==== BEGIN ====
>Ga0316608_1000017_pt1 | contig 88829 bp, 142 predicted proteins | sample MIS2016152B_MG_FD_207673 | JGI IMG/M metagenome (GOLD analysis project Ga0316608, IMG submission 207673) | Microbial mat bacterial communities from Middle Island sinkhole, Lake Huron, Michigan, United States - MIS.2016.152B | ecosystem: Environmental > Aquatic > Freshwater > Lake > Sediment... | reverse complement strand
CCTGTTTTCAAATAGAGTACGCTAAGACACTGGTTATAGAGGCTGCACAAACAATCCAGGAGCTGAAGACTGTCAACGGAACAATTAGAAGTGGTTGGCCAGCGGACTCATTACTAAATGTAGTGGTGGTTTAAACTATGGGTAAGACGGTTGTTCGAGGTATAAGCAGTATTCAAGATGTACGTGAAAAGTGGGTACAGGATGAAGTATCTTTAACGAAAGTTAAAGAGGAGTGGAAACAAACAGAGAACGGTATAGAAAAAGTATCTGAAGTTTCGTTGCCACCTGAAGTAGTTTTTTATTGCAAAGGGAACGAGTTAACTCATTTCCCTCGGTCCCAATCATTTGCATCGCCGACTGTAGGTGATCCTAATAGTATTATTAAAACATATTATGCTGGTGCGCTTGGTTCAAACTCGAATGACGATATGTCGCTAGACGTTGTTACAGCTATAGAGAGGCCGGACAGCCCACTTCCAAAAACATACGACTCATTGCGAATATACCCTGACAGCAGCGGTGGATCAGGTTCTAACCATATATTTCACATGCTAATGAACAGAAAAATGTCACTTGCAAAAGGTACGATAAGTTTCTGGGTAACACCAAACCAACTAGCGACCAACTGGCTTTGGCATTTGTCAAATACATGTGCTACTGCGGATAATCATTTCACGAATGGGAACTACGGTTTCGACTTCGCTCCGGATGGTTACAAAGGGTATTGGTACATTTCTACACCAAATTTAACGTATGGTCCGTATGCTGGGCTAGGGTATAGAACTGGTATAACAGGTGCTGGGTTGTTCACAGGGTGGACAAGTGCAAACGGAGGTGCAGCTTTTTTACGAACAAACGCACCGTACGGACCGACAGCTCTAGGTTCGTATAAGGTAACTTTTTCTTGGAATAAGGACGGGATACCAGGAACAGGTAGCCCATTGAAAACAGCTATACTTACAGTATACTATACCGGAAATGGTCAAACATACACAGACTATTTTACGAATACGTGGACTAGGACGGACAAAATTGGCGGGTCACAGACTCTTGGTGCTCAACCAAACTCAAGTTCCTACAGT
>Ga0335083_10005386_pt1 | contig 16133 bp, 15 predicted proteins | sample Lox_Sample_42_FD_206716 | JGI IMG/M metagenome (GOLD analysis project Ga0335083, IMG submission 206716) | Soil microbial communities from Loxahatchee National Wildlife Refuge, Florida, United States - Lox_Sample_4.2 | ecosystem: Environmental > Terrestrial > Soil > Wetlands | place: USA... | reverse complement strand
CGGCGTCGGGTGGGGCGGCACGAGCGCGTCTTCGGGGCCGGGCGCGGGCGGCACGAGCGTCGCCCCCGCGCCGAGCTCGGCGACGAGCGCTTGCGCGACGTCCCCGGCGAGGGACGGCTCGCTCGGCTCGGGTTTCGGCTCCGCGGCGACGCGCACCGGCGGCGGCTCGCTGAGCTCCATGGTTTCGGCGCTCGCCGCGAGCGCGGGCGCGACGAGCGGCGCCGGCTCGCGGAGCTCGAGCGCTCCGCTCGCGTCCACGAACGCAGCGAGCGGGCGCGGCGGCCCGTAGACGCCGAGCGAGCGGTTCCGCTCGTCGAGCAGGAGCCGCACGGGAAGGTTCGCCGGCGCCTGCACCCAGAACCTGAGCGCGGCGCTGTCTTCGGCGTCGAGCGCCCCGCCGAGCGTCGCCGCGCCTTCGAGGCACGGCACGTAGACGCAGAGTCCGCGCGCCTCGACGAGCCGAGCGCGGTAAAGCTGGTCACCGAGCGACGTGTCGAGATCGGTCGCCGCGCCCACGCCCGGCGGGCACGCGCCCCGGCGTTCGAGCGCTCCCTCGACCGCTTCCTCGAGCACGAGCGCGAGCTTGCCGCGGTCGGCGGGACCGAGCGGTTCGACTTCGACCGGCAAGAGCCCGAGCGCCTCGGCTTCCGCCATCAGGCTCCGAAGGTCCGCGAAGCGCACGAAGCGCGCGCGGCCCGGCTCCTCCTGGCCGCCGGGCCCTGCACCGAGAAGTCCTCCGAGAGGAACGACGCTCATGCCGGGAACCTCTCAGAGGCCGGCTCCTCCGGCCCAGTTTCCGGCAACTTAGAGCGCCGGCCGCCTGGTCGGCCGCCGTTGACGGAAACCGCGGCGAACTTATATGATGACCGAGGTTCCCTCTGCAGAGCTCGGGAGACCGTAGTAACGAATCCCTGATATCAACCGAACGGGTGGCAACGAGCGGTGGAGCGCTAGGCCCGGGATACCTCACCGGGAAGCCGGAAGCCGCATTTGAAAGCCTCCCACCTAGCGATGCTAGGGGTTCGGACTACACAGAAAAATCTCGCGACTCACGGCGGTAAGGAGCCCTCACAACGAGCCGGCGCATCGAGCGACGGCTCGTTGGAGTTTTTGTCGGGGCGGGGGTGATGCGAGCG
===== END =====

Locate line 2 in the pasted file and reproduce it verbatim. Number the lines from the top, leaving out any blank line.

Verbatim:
CCTGTTTTCAAATAGAGTACGCTAAGACACTGGTTATAGAGGCTGCACAAACAATCCAGGAGCTGAAGACTGTCAACGGAACAATTAGAAGTGGTTGGCCAGCGGACTCATTACTAAATGTAGTGGTGGTTTAAACTATGGGTAAGACGGTTGTTCGAGGTATAAGCAGTATTCAAGATGTACGTGAAAAGTGGGTACAGGATGAAGTATCTTTAACGAAAGTTAAAGAGGAGTGGAAACAAACAGAGAACGGTATAGAAAAAGTATCTGAAGTTTCGTTGCCACCTGAAGTAGTTTTTTATTGCAAAGGGAACGAGTTAACTCATTTCCCTCGGTCCCAATCATTTGCATCGCCGACTGTAGGTGATCCTAATAGTATTATTAAAACATATTATGCTGGTGCGCTTGGTTCAAACTCGAATGACGATATGTCGCTAGACGTTGTTACAGCTATAGAGAGGCCGGACAGCCCACTTCCAAAAACATACGACTCATTGCGAATATACCCTGACAGCAGCGGTGGATCAGGTTCTAACCATATATTTCACATGCTAATGAACAGAAAAATGTCACTTGCAAAAGGTACGATAAGTTTCTGGGTAACACCAAACCAACTAGCGACCAACTGGCTTTGGCATTTGTCAAATACATGTGCTACTGCGGATAATCATTTCACGAATGGGAACTACGGTTTCGACTTCGCTCCGGATGGTTACAAAGGGTATTGGTACATTTCTACACCAAATTTAACGTATGGTCCGTATGCTGGGCTAGGGTATAGAACTGGTATAACAGGTGCTGGGTTGTTCACAGGGTGGACAAGTGCAAACGGAGGTGCAGCTTTTTTACGAACAAACGCACCGTACGGACCGACAGCTCTAGGTTCGTATAAGGTAACTTTTTCTTGGAATAAGGACGGGATACCAGGAACAGGTAGCCCATTGAAAACAGCTATACTTACAGTATACTATACCGGAAATGGTCAAACATACACAGACTATTTTACGAATACGTGGACTAGGACGGACAAAATTGGCGGGTCACAGACTCTTGGTGCTCAACCAAACTCAAGTTCCTACAGT